supports, and two of the galleasses which accompany the first four
ships, would be able to cope with one of the enemy's fleets ; whilst
I with the rest of our vessels leading, could deal with the fleet in
front of us, my centre being supported by the vessels I have
appointed for the purpose, and the other two galleasses which are
attached to my flagship. In this order and formation, with every
precaution and foresight, we will, with the help of God, proceed on
With reference to the enemy's attacking me after the troops have
been landed, I have already told your Majesty what I think should be
the course pursued until I have joined the Duke, and have ascertained
exactly the strength of the enemy at sea, upon which he will mainly
depend. If I can defeat the enemy at sea before landing a single
man, we can then easily agree as to the best thing to be done. We
must also not lose sight of the need for promptness, on account of
the victuals, about which I am anxious, both because of those shipped
being very stale, and because they are spoiling and rotting fast.
The number of men, too, is very large, and the cost great, and
although your Majesty has prudently ordered fresh supplies to be
collected, there is always the risk of delay, etc. ; so that for
every reason we should finish the business promptly. If, as your
Majesty says, we should, after joining the Flanders force, find the
enemy's fleet shut up in some port where it may be attacked and
defeated both by land and sea, we will in union with the Duke
adopt the course which appears best. If the English take the
troops out of their fleet to defend the places attacked by the duke
of Parma (or even if they do not do so), and I am able to fall upon
their ships and beat them in port, I will not fail to do so. Everything
we may do or attempt shall be carefully considered, so as to
attain the success which I trust that God in His mercy will vouchsafe,
and which we may expect from the saintly object with which your
Majesty has undertaken this enterprise.
I understand generally that I am to follow your Majesty's instructions
strictly, so far as circumstances will permit, and I take
special note that, even if the enemy comes into these parts, I am
to proceed on my voyage without regard to anything, until I have
completed my task.
The weather is not good, and a N.N.W. wind is blowing, but I
have sent some ships down the river, and some more went down
to-day with a great deal of trouble. They are at anchor on the bar.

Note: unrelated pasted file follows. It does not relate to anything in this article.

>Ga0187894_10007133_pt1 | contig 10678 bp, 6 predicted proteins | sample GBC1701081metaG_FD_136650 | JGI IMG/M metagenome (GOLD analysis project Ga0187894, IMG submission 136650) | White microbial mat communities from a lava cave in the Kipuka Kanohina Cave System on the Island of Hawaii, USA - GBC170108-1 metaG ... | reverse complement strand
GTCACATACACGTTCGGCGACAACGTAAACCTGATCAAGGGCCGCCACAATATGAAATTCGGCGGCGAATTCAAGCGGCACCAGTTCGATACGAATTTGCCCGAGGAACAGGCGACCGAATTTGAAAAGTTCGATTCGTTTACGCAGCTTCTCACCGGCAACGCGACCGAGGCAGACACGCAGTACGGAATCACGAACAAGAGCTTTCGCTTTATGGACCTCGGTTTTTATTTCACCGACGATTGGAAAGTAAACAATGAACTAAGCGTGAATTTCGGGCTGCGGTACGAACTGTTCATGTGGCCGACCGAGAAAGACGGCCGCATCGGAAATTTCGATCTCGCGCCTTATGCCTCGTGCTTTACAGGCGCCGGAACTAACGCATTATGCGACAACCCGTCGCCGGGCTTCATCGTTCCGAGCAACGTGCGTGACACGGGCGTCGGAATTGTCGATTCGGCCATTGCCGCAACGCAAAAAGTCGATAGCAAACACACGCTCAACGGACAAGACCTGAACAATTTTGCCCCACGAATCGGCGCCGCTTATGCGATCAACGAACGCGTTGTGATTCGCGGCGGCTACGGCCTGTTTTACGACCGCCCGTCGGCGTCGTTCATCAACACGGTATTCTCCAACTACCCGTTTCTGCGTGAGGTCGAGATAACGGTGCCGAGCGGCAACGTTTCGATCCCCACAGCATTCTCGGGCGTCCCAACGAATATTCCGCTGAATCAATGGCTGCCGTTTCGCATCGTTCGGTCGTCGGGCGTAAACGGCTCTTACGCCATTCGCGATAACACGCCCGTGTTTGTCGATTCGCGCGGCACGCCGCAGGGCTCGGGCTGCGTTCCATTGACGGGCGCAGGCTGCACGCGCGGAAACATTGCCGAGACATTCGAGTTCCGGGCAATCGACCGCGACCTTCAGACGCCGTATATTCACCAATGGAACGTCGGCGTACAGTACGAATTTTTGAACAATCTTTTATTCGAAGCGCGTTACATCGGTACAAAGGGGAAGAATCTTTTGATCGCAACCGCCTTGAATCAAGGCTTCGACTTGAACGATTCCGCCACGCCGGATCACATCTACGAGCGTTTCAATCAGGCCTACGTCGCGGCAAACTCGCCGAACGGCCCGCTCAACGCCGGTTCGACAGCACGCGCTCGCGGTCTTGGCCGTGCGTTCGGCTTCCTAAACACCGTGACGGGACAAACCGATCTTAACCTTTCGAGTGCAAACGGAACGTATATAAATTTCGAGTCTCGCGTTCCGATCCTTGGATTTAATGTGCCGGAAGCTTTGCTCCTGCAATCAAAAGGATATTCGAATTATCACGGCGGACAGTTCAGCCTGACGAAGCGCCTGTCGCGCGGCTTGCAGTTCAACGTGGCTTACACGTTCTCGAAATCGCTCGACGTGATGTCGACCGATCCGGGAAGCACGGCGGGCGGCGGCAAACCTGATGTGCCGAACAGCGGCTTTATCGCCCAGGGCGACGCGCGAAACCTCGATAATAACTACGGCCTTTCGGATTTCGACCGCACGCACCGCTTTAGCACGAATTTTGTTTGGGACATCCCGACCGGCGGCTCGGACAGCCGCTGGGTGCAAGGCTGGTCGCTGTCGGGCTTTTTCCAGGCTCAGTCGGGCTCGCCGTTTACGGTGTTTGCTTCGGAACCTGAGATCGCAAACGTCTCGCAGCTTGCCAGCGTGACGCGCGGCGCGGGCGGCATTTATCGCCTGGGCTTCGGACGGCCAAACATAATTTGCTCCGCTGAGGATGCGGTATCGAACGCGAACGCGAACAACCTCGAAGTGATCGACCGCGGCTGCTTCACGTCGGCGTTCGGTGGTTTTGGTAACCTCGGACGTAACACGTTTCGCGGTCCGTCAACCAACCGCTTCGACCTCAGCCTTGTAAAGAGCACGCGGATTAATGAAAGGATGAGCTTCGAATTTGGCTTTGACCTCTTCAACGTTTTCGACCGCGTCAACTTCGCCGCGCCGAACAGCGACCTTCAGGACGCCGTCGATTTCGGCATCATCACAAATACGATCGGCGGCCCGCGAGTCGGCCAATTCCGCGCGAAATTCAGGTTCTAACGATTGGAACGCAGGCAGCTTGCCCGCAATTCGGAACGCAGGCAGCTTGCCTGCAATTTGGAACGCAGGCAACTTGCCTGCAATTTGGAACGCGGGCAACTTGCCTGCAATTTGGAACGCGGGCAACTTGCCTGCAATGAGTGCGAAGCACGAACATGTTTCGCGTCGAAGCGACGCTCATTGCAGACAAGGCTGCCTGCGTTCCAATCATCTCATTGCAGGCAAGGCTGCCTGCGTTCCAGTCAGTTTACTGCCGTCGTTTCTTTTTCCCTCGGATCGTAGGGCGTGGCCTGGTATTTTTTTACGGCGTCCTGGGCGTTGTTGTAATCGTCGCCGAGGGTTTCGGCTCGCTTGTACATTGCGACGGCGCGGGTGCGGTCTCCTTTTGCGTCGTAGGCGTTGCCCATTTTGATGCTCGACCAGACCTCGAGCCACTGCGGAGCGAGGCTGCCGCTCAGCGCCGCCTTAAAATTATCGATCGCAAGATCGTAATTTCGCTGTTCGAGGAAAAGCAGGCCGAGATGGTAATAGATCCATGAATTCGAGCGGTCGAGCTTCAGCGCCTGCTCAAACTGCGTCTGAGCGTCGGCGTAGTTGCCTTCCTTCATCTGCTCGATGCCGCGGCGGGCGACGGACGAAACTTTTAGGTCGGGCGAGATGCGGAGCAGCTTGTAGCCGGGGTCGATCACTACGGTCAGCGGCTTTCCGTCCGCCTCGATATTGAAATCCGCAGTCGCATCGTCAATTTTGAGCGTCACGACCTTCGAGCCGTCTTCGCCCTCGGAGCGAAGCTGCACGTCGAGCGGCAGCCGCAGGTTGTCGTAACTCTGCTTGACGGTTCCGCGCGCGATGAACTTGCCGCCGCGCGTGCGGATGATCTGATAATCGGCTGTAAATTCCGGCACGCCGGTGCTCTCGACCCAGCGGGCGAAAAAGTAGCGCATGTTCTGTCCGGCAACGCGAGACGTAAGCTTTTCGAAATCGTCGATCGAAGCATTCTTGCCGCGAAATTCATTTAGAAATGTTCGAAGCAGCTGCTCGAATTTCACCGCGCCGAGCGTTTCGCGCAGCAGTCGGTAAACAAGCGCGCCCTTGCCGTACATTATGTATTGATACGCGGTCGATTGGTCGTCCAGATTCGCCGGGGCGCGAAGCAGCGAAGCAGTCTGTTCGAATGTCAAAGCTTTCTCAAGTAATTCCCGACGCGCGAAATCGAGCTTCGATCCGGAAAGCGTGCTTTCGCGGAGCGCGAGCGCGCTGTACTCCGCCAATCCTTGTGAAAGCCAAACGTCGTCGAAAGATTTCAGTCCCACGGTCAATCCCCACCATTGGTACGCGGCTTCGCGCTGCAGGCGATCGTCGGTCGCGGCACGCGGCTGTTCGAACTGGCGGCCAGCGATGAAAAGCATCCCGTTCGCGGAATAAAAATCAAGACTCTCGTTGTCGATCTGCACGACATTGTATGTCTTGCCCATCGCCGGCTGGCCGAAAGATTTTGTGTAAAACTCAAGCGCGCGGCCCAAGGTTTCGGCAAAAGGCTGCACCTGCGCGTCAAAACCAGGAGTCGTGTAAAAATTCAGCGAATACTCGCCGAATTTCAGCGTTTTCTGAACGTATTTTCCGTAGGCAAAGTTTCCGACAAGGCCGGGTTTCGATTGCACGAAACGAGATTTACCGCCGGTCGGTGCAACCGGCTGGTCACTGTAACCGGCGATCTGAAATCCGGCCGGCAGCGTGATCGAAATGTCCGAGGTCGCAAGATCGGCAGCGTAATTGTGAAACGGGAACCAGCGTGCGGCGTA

If a land wind blows to-morrow morning I will go down with the
rest of the fleet. Not an hour has been, or shall be, lost.—On the
royal galleon, 28th May 1588.
Note.—Two days afterwards (30th May) the Duke writes to the
King three leagues out at sea, informing him of the sailing of the
Armada, urging his own services in the preparations, and begging
that favour should be shown to his children "whom he has left so
poor." On the 1st of June another letter was written, by the same
to the same, complaining of the slowness of the hulks, and giving an
account of the navigation up to that time. The next letter is dated
the 10th June, and gives an account of the dismasting of the hulk
"David Chico," which the Duke has sent to the coast of Galicia for
repair. The Duke has at last decided to send Captain Moresin to
the duke of Parma, with news of the Armada, and information that
it has been decided for the Armada to remain off the coast of England
until advices from Parma reach the Duke. Provisions are bad and
short, the hulks slow, the weather contrary, and a long voyage may
be anticipated. The victuals are so rotten and stinking that many
have been thrown overboard to save the men from pestilence. Is in
great trouble at this. Begs the King to order fresh supplies to be
sent after them. On the 13th the Duke was off Cape Finisterre, all
well. Calls a council every day that the weather permits, and is
getting every man familiar with his duty. Will as soon as he
passes Finisterre have every bed, box, partition, or other incumbrance
cleared from the decks. The next letter is dated on the 14th and
informs the King that the victuals are so bad and short that the
Duke has sent a letter to the governor of Galicia begging him to
seize all food he can get on land or sea, and send it after the Armada.
Another letter dated 18th June follows. Head winds still keep the
fleet back. Pilots advise the Duke to enter Corunna or Ferrol, but
he avoids doing so for fear of the soldiers and sailors deserting, "as
usual." Has sent to Corunna for fresh provisions ; and in the
meanwhile was waiting for supplies and a fair wind off Cizarga.
On the following day, 19th June, the Duke writes from Corunna,
that he with a portion of the fleet has been forced to enter that port
by stress of weather, and lack of water and food. The rest of the
Armada was unable to reach port until too late to enter that night,
and was expected by the Duke to come in the next morning. During
the night and on the 20th a heavy storm arose and scattered the
ships that were outside, inflicting great damage upon many of them,
and driving them into various ports of Biscay, Asturias, and Galicia.
To the above various letters the King replied from San Lorenzo
on the 26th June, regretting the delay that had occurred, and urging
the Duke in emphatic terms to justify the confidence the King has
reposed in him, and not to lose another hour in resuming his voyage.
The King hopes and believes that the Armada will have finally
sailed from Corunna before the letter reaches there.
302. Bernardino de Mendoza to the King.
I have written constantly to Julio, Sampson, and Vega, to do
their best to keep Don Antonio in England, as your Majesty orders.
They are all of opinion that it will be difficult for him to leave.
With regard to the negotiations for closer alliance between England
and France, Julio writes to say that the Queen had sent word to
the King (of France) that the League had seized Boulogne ; and if
he (the King) desires to regain it she will help him with her forces.
I learn from the new confidant that the English ambassador had
not sent the Queen's letter to the King, but himself had written a
letter repeating its contents. The King sent a reply through
Gondi, that the Queen had refused to intervene between him and
the prince of Bearn when it was so important that a settlement
should be arrived at, and at the present juncture he had no need of
her assistance. I expect the reason why the King gave such an
answer as this was, that Chateauneuf, the ambassador, had informed
him (as I report in another letter) that she would certainly come to
terms with your Majesty, if she had not already done so. This
view is confirmed by a remark from Gondi to the (English)